He kicked in with Diabetes Blues and then moved on to March of Progress from the new album – you’d think Towns as an older song would be a safe bet for lyrical safety but it seemed that the lyrics just fell out of his head a couple of times. It was deftly dealt with though, either utilising the not inconsiderable singing back from the crowd, or just declaring “fuck it, let’s do the chorus!” without skipping a beat. I love this about seeing live performances from artists quite a lot, it really helps make a gig stand out – particularly handled in such good spirits. He did point out he hated doing it when I was there as it’d make it into these pages – soz Gaz!
The Tale of Gunner Haines was up next from the new album – I still plan on writing up the story behind the song (although to be fair, read the lyric book or listen intently, the song does a really good job of that in itself!). Under the Table had glasses aloft and swaying along before It’s All So Rock and Roll had the crowd singing the ‘la la la’ bit unprompted (I won’t take credit, but certainly I bellowed it loud enough to make sure if people weren’t going to do it spontaneously then they’d pick up the idea quite quickly – I think a fair few folk had the same idea though as it was picked up very quickly!). Apparently the la la bit was Nick Parker’s idea – and what a good idea it was!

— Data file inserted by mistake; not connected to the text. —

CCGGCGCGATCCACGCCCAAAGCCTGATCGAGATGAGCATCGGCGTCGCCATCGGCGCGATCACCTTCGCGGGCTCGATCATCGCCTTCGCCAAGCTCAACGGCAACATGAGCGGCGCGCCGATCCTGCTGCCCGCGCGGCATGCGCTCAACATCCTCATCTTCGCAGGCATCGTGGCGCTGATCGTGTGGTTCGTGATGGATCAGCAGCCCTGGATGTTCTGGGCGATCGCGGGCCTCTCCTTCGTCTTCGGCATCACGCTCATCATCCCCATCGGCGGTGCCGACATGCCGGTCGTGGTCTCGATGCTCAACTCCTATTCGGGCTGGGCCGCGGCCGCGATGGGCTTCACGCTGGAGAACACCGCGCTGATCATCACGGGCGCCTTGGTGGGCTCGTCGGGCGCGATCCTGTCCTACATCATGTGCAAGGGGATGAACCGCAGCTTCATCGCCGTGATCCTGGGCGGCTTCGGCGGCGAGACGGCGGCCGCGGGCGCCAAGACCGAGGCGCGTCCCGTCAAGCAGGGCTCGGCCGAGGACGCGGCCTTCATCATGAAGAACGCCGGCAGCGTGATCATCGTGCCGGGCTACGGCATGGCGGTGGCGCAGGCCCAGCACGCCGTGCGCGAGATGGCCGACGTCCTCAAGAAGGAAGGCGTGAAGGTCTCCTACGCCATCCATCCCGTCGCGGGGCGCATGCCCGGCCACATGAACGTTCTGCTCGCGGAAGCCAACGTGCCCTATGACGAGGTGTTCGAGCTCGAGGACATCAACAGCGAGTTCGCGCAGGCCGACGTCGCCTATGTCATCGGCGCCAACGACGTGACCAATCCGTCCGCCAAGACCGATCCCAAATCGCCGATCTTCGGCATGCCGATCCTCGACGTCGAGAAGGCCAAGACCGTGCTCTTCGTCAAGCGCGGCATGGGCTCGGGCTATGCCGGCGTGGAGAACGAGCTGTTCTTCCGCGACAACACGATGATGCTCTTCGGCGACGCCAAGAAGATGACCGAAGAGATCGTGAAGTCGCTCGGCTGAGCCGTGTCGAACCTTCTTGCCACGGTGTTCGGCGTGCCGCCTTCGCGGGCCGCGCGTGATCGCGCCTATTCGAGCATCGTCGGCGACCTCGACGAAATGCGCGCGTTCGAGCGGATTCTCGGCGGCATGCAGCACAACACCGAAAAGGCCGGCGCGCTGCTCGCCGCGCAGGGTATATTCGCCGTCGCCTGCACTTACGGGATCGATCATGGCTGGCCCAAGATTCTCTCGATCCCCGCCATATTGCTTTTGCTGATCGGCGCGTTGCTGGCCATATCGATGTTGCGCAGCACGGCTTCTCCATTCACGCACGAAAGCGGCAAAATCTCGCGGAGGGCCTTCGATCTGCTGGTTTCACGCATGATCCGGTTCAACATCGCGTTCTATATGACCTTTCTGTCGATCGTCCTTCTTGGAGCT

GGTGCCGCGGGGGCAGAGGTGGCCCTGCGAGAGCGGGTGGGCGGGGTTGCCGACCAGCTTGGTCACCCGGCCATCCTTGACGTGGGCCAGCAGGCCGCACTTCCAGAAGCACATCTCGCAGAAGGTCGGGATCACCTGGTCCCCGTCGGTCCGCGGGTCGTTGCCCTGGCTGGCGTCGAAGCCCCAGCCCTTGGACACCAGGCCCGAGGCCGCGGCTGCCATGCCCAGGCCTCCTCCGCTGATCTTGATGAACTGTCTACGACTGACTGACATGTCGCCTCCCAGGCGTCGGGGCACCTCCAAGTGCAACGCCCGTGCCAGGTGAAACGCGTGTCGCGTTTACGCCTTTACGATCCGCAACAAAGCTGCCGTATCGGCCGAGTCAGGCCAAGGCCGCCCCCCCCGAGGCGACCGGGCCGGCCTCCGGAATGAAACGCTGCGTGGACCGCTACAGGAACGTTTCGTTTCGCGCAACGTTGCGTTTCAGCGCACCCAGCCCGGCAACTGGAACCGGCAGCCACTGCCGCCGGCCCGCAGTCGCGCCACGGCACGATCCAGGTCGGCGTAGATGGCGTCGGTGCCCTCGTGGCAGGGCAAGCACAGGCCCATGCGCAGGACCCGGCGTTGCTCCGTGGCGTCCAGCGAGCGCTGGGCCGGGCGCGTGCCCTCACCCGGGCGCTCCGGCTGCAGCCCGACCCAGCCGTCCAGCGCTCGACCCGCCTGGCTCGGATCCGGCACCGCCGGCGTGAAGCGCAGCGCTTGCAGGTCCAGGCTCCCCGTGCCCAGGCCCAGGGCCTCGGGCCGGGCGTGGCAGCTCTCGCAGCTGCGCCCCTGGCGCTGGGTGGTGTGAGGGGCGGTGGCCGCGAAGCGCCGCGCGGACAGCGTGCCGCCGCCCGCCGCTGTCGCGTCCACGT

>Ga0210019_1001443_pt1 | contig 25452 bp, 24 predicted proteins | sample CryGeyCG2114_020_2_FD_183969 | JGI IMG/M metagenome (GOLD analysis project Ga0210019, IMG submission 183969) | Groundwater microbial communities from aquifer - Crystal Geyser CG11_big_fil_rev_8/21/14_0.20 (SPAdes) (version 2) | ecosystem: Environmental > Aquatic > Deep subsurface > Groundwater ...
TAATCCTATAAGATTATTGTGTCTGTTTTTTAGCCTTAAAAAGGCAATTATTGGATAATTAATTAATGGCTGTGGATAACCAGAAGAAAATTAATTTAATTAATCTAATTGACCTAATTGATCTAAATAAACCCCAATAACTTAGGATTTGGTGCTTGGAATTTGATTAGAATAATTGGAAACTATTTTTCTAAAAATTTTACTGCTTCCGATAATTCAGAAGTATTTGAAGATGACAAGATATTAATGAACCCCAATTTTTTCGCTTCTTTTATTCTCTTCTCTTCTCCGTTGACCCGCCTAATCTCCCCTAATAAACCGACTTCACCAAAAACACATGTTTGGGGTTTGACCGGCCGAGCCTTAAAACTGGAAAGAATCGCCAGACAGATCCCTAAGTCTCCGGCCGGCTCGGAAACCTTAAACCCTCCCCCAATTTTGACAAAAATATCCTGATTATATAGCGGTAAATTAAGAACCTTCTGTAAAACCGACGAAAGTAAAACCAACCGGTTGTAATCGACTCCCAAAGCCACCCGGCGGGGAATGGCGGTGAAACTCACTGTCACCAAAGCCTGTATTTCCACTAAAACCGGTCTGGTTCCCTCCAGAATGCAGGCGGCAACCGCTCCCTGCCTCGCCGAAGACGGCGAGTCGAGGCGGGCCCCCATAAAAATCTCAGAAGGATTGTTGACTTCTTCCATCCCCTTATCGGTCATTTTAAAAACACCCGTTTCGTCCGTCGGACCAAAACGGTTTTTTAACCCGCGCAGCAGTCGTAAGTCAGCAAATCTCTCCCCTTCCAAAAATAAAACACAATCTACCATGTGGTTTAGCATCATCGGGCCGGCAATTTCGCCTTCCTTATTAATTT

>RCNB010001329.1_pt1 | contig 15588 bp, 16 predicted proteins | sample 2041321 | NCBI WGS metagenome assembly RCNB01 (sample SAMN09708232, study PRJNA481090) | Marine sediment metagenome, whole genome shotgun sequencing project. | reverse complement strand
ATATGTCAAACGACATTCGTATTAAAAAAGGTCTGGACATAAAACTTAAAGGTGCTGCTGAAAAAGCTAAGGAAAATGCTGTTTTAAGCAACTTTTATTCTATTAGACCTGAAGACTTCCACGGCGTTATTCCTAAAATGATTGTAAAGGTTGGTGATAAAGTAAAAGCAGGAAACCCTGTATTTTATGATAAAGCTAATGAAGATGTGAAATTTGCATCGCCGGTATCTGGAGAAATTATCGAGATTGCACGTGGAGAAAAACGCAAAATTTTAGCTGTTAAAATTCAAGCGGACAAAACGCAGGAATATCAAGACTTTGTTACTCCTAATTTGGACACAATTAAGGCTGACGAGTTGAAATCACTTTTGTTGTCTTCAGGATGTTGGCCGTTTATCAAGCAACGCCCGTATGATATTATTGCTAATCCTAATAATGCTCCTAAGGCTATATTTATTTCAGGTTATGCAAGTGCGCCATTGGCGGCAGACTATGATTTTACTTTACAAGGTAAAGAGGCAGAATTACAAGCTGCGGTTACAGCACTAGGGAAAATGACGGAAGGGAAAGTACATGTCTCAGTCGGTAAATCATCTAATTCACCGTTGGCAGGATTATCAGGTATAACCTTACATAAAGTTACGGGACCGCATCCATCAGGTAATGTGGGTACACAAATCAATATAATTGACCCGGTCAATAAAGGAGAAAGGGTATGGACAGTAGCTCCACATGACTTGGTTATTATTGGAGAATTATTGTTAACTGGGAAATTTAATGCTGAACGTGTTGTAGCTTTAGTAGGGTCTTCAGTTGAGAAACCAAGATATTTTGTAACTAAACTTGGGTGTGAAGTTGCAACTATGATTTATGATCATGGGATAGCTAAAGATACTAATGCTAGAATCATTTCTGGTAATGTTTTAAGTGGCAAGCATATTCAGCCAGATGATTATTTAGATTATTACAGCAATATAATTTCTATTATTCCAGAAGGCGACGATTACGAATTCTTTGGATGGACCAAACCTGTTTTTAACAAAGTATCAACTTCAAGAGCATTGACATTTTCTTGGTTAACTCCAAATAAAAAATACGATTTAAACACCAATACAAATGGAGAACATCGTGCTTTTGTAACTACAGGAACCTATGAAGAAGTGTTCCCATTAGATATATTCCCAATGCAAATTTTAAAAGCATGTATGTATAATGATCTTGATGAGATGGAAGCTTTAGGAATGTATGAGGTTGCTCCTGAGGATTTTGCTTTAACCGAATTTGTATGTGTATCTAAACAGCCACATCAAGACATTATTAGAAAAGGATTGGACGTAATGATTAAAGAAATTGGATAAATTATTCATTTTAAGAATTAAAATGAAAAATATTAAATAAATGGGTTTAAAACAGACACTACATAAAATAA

Land Pirate’s Life had a bit of a lyrical whoops in it too, similarly handled with cool collectedness, and then it was back to the new album with Life Begins, Gaz made a point of pointing out the inadvertent lyrical borrowing from Brian Stone (who was, of course, in the middle of the crowd dancing like a loon for much of the set). Pleasingly for me Godless Man was introduced with a reference to atheist fruit (arf), possibly in reponse from Jamie’s bellow in the crowd he chose Maps next – which was played to the frankly impressive sight of Jamie being hoisted on Tim’s shoulders.
I Know My Place was next and then he announced he’d do the song he does last next for a change – Thin is another pretty old song, and sure enough, more lyrical slip-ups! The crowd participation was lustily provided with no real need for prompting – he finished the main set with anthemic Be the Bigger Man with, wait for it, another lyrical slip-up! Ha, it was funny! For his encore he’d had a quiet word with a few of us to join him on stage to provide the echo bits from the stage too – what an honour, proper life-goal to share a stage with Gaz, we had some real fun singing along.
With a more cramped stage than usual he didn’t go for the jump, instead he unplugged his guitar and Pied Pipered his way to the acoustic room where Davey Malone was due on (although probably not immediately as he was stood next to me on the stage!) whilst playing Doozer McDooze’s I Don’t Wanna Go Home – wonderful set. We ended up outside for a while enjoying a cheeky cider or two and nattering before eventually wending our way back to the van (sorry Davey!). What an epic day though, and I’m conscious I missed plenty of excellent music too. Stay tuned for Saturday!